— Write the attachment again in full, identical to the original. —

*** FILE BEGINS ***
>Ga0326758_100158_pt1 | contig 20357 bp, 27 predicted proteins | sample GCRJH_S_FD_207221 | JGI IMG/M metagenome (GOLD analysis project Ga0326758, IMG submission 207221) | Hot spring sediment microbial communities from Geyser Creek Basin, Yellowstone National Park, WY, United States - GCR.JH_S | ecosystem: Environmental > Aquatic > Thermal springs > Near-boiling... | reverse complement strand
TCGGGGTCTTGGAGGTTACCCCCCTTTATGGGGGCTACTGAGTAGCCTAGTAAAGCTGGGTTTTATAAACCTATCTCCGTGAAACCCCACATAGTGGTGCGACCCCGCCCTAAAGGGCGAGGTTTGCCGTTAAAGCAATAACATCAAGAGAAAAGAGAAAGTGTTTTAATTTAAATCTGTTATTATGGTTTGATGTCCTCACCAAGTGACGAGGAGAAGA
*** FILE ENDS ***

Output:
>Ga0326758_100158_pt1 | contig 20357 bp, 27 predicted proteins | sample GCRJH_S_FD_207221 | JGI IMG/M metagenome (GOLD analysis project Ga0326758, IMG submission 207221) | Hot spring sediment microbial communities from Geyser Creek Basin, Yellowstone National Park, WY, United States - GCR.JH_S | ecosystem: Environmental > Aquatic > Thermal springs > Near-boiling... | reverse complement strand
TCGGGGTCTTGGAGGTTACCCCCCTTTATGGGGGCTACTGAGTAGCCTAGTAAAGCTGGGTTTTATAAACCTATCTCCGTGAAACCCCACATAGTGGTGCGACCCCGCCCTAAAGGGCGAGGTTTGCCGTTAAAGCAATAACATCAAGAGAAAAGAGAAAGTGTTTTAATTTAAATCTGTTATTATGGTTTGATGTCCTCACCAAGTGACGAGGAGAAGA